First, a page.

Allergy vaccines refers to the treatment by which the patient is slowly and progressively desensitized against the allergens that trigger symptom upon exposure. Allergy vaccines have absolutely no relationship to the vaccines used for the prevention of the flu and other diseases. No risks related to development of autism or other problems will occur because of the administration of allergy vaccines. When reading in the internet about problems related to vaccines those do not refer to allergy vaccines.
The proper name of this technique is allergy immunotherapy. For many years when referring to immunotherapy one was referring to a patient receiving allergy immunotherapy. At the present time, the word immunotherapy is often referred to the treatment of certain cancers. Speaking of immunotherapy without specifying could be misleading in modern time. In this website when the word immunotherapy is used it refers to the administration of allergy vaccines, either orally or by injection. Injectable allergy vaccines are properly known as Subcutaneous Injection Immunotherapy (SCIT) or simply “allergy shots”. Oral allergy vaccines are properly known as Sublingual Immunotherapy (SLIT). The term “Sublingual” is used becase the most common route of administration of these oral vaccines is applying the drops under one’s tongue.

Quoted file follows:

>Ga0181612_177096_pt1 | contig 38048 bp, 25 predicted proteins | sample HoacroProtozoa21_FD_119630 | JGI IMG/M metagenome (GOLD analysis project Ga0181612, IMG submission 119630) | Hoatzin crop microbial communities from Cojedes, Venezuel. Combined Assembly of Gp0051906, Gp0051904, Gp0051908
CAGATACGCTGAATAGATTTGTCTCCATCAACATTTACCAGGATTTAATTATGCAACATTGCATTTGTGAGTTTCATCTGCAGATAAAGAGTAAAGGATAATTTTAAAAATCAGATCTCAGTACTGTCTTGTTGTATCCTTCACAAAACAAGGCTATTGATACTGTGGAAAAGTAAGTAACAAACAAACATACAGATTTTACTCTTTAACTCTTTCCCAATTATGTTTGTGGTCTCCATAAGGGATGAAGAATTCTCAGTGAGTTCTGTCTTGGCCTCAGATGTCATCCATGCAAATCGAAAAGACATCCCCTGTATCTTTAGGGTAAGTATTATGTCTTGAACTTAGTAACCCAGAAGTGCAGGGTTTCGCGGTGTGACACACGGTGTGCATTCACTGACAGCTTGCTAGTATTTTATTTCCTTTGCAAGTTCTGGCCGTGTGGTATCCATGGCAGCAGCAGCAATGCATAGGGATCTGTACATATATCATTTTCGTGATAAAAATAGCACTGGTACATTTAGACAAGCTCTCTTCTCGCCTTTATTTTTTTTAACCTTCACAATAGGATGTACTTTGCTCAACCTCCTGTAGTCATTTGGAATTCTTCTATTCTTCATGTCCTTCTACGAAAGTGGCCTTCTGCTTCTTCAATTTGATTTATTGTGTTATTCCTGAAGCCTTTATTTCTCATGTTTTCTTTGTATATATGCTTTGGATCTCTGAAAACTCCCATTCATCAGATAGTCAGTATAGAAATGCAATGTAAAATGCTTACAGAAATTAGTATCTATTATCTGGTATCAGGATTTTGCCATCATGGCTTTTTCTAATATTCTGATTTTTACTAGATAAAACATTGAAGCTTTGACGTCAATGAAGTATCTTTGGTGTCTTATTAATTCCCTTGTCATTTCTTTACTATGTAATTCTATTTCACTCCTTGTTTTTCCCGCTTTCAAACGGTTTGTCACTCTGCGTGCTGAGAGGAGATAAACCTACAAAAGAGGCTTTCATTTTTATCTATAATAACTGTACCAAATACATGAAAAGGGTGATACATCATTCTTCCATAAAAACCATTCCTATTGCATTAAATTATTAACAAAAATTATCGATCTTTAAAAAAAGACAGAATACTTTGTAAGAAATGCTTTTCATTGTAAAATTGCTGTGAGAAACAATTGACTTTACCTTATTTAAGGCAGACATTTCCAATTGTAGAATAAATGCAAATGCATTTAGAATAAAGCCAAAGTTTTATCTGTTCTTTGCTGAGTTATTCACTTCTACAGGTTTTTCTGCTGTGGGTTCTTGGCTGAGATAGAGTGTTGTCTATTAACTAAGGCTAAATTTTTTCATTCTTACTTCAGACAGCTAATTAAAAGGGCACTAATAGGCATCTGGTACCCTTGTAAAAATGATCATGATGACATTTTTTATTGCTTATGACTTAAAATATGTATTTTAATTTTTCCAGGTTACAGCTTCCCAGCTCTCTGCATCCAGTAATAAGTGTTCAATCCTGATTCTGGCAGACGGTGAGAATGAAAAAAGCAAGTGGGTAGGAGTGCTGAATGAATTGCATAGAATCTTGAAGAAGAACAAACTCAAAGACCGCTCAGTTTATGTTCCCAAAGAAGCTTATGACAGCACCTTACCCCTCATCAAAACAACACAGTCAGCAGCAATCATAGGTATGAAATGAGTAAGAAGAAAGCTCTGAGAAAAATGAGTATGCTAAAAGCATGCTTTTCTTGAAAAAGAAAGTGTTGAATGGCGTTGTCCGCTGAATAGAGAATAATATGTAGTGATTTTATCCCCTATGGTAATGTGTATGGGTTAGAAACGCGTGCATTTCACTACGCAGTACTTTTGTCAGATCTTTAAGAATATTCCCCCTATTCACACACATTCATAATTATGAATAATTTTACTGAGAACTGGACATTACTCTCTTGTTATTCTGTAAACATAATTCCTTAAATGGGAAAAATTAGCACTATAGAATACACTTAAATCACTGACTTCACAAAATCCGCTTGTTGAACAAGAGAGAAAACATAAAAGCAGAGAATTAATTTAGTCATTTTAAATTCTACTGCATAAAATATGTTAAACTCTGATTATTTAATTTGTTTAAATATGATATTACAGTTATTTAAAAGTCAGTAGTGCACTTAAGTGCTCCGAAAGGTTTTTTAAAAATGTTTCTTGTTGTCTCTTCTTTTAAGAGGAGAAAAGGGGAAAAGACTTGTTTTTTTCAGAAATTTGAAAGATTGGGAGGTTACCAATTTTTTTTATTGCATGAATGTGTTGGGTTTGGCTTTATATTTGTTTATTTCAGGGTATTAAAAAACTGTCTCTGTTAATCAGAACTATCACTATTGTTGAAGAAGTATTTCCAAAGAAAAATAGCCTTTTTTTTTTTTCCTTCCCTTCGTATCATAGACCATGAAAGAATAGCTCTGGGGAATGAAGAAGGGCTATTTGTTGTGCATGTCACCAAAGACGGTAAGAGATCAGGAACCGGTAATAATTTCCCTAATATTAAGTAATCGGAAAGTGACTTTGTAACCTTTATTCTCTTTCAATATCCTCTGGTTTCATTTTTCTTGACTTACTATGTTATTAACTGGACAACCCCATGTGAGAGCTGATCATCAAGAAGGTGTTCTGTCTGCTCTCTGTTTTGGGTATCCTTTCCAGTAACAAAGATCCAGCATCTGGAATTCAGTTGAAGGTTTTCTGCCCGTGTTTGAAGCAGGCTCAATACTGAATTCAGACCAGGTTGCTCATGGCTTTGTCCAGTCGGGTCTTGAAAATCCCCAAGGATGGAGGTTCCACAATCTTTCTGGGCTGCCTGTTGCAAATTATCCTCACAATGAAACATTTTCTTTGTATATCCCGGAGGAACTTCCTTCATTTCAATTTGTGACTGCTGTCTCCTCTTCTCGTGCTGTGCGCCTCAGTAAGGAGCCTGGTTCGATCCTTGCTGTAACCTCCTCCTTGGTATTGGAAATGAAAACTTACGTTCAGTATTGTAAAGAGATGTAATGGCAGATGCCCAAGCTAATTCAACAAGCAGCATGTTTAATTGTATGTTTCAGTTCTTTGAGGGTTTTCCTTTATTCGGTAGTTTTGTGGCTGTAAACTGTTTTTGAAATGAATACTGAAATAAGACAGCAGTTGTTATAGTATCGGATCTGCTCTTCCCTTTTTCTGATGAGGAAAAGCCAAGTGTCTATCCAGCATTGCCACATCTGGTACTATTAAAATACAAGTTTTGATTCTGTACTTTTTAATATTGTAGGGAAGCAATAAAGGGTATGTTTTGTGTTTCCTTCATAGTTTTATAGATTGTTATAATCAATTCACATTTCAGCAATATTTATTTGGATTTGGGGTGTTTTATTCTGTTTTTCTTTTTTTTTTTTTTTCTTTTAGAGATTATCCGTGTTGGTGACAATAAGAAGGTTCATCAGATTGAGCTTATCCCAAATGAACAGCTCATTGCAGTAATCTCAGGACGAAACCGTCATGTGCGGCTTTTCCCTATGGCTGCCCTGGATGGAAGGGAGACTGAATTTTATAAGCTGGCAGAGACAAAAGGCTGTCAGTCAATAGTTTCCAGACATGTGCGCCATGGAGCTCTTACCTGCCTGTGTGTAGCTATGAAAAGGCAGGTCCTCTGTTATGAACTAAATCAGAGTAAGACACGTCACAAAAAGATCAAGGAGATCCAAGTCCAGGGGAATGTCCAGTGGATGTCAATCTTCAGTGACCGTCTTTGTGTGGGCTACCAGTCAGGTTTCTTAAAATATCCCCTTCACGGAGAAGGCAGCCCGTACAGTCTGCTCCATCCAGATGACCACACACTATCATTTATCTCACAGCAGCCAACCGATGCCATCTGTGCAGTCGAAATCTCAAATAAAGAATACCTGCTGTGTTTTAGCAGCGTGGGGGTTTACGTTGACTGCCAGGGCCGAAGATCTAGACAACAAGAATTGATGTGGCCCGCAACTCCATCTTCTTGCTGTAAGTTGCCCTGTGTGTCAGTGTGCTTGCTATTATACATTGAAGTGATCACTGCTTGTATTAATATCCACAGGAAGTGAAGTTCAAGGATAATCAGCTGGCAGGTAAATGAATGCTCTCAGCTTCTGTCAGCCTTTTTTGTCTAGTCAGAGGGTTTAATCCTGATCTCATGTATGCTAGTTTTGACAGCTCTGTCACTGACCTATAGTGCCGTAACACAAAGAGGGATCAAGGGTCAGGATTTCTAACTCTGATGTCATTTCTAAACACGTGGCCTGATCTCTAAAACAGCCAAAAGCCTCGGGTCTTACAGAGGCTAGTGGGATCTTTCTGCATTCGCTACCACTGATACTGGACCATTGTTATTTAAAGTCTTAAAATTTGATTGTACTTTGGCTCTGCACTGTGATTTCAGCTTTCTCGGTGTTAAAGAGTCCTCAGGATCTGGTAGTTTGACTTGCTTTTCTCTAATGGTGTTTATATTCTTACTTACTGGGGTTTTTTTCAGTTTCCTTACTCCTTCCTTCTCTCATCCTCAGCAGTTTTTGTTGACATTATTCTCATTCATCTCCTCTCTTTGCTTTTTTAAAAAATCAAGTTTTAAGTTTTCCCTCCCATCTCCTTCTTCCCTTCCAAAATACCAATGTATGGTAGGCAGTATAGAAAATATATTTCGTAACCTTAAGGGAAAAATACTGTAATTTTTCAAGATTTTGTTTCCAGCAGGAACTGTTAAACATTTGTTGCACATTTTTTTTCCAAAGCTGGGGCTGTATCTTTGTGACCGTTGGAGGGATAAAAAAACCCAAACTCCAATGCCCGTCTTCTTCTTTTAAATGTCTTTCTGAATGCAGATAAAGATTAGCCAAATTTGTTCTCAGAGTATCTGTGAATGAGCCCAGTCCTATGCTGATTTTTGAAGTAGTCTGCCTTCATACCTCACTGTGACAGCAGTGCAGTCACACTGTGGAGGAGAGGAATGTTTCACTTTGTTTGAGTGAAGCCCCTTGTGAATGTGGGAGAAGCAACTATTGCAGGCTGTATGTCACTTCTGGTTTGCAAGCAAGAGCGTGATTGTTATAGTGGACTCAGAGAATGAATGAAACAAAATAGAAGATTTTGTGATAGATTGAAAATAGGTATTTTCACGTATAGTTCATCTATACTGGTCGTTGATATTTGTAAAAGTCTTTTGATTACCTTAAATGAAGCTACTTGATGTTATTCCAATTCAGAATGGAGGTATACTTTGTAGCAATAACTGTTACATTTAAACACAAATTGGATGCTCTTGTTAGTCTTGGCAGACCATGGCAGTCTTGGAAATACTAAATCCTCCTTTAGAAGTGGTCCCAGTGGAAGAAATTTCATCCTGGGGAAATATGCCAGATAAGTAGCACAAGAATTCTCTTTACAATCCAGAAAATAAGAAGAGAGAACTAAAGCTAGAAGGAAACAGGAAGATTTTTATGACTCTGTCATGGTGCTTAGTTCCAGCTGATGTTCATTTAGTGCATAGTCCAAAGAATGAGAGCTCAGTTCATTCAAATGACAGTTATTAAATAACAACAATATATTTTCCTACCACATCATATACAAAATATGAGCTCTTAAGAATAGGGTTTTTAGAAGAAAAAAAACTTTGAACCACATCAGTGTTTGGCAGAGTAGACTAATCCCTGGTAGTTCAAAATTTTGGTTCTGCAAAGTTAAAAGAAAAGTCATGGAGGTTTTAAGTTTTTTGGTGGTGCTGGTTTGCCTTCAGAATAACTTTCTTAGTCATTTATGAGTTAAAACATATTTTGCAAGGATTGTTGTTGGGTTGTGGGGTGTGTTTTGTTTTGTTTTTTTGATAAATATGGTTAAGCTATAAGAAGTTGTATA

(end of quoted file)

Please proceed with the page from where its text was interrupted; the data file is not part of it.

Allergy Immunotherapy is a very old treatment. Allergy shots are in use for more than 100 years. The technique used at our office was described in 1935 by Herbert Rinkel MD. It is probably the oldest treatment of modern medicine that is still in use. This attests to its usefulness and efficacy. Injectable treatments are not free of risk and before deciding about this type of treatment patient should have a conversation with treating physician.
Oral vaccines are in use probably for a longer period of time. The first paper published about oral vaccines is from 1900.
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